U.S. Constitution For Dummies
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The Supreme Court overturned Roe v. Wade on June 24, 2022, ending nearly 50 years of a woman's constitutional right to abortion. The decision allows individual states the ability to set their own abortion laws, banning or restricting the procedure as they see fit.

The nation was expecting the landmark decision due to a leaked draft of the Supreme Court's deliberations in the related case Dobbs v. Jackson Women's Health Organization. The leaked document, obtained by news outlet Politico on May 3, 2022, indicated the court's plans to overturn Roe v. Wade. At the time of the leak, about 50 states were poised to ban or severely restrict abortion, following the expected ruling.

The history of Roe v. Wade

Before the court's decision in 2022, Roe v. Wade had been the litmus test for confirmation to the U.S. Supreme Court bench. No judge who came out openly against Roe v. Wade was likely to be confirmed.

In the 1973 case, the Supreme Court ruled 7–2 that women have the right to an abortion, at least during the first trimester of pregnancy. The court characterized abortion as a “fundamental” constitutional right, which means that any law aiming to restrict it is subject to the standard of strict scrutiny.

In Planned Parenthood v. Casey (1982), the high court modified Roe by giving the state the right to regulate an abortion, even in the first trimester, as long as that regulation doesn’t pose an “undue burden” on the woman’s fundamental right to an abortion. One such “undue burden” identified in Casey was any requirement for the woman to notify her husband.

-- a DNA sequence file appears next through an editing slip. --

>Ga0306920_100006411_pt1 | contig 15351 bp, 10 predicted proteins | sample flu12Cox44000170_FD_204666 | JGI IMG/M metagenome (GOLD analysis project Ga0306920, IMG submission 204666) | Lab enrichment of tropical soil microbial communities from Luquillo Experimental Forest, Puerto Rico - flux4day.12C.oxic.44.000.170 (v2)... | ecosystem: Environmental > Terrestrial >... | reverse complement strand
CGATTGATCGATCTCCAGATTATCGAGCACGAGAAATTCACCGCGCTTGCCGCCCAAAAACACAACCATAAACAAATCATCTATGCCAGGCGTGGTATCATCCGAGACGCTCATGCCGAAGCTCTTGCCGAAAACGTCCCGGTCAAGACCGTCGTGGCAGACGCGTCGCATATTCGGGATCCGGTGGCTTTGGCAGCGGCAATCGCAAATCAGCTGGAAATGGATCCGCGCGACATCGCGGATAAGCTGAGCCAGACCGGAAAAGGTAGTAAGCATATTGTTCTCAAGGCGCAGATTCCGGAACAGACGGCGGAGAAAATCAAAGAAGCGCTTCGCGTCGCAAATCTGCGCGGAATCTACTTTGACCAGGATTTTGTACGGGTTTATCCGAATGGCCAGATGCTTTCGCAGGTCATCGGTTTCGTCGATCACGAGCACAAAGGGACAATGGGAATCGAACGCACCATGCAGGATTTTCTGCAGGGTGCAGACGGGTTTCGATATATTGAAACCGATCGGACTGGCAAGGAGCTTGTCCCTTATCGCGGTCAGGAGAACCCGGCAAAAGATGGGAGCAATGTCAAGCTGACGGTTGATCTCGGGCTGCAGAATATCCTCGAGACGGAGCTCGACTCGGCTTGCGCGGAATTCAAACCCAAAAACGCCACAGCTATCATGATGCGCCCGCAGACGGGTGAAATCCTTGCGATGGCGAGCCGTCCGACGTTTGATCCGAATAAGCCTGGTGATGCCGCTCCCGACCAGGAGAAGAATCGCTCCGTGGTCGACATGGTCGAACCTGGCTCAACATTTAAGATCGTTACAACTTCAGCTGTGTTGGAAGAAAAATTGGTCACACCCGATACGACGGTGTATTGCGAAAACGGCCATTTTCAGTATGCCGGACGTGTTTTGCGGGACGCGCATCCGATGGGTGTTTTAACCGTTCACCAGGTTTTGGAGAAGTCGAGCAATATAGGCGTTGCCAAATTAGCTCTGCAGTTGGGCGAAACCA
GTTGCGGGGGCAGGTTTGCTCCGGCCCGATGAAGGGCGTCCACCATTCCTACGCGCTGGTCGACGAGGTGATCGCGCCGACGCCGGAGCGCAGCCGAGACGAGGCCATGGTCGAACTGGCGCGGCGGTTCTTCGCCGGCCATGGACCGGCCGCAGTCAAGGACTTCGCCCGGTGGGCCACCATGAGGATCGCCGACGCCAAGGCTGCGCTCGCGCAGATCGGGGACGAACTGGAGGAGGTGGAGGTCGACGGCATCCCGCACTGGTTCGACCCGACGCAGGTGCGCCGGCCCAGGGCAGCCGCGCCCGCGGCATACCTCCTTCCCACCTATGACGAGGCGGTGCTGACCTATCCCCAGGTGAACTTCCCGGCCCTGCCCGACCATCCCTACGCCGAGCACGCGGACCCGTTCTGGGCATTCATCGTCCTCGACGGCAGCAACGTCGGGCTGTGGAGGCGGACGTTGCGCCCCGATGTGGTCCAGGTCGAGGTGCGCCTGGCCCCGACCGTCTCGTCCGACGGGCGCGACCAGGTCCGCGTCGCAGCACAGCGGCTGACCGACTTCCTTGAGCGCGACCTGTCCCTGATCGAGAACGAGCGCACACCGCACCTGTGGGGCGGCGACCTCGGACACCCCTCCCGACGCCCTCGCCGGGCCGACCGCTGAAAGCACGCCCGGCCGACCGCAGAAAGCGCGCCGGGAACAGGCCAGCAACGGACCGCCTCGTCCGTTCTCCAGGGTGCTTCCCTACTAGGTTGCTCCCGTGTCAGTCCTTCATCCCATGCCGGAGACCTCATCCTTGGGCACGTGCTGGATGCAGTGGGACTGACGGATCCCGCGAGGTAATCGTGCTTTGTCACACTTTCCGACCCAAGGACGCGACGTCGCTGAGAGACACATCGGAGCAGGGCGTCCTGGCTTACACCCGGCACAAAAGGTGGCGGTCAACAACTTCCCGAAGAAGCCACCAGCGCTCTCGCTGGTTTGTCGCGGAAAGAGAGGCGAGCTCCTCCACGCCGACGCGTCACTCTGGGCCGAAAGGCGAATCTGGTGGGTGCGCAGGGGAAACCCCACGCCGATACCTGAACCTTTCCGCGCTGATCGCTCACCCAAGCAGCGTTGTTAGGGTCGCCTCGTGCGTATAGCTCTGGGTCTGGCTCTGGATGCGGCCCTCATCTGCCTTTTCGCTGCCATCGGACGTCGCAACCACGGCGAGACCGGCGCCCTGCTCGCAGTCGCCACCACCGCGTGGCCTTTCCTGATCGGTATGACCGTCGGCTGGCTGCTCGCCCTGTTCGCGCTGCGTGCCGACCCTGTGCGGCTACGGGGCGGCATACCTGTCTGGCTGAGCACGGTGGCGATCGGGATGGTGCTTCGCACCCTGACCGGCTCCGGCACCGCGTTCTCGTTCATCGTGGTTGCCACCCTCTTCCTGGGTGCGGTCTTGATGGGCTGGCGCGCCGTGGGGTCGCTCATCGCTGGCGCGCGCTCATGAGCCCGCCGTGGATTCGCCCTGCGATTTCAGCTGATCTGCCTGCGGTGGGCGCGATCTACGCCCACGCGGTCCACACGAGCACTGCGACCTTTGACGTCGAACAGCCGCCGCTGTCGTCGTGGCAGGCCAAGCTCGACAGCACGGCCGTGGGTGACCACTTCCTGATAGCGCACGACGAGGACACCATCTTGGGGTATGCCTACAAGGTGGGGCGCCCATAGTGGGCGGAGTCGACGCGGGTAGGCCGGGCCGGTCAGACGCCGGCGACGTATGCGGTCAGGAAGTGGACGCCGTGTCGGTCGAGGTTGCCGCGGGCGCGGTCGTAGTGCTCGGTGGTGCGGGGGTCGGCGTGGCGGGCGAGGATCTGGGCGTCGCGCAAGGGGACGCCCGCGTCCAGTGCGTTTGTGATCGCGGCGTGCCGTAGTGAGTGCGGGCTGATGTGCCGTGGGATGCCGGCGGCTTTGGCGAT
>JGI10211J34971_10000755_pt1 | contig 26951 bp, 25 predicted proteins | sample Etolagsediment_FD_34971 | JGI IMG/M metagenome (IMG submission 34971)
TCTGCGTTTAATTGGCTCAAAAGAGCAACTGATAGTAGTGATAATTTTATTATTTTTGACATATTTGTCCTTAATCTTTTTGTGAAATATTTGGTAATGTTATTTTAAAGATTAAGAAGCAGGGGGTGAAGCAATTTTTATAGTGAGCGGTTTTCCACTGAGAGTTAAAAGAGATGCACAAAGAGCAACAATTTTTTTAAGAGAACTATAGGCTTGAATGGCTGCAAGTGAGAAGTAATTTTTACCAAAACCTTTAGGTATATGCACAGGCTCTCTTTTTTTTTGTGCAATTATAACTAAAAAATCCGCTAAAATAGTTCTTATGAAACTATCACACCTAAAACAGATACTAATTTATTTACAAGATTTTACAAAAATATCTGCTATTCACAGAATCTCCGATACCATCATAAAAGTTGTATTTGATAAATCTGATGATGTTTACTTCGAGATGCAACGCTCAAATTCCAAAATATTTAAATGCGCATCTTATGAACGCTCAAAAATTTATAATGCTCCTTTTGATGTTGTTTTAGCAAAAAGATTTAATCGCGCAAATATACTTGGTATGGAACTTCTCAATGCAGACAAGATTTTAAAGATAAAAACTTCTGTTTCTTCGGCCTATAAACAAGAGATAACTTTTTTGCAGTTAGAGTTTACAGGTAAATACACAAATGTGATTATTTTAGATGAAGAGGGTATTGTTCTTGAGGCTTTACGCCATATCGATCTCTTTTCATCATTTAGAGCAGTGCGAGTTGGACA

A Texas law that placed certain restrictions on abortion clinics in the state was struck down by the Supreme Court, in a 5–3 vote, as placing an “undue burden” on abortion rights in Whole Woman’s Health v. Hellerstedt (2016).

In Stormans Inc. v. Wiesman (2016), a five-justice majority on the court refused to hear a challenge to a Washington state law making it illegal for pharmacists to refuse to dispense contraceptive drugs. In a dissent, Justice Samuel Alito, joined by Chief Justice John Roberts and Justice Clarence Thomas, wrote: “This case is an ominous sign … If this is a sign of how religious liberty claims will be treated in the years ahead, those who value religious freedom have cause for great concern.”

About This Article

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About the book author:

As a lawyer who consults with various U.S. firms on constitutional issues and as author of a text on British constitutional law, Dr. Michael Arnheim is uniquely qualified to present an unbiased view of the U.S. Constitution, what it says, what it means, and how it's been interpreted in a variety of situations.

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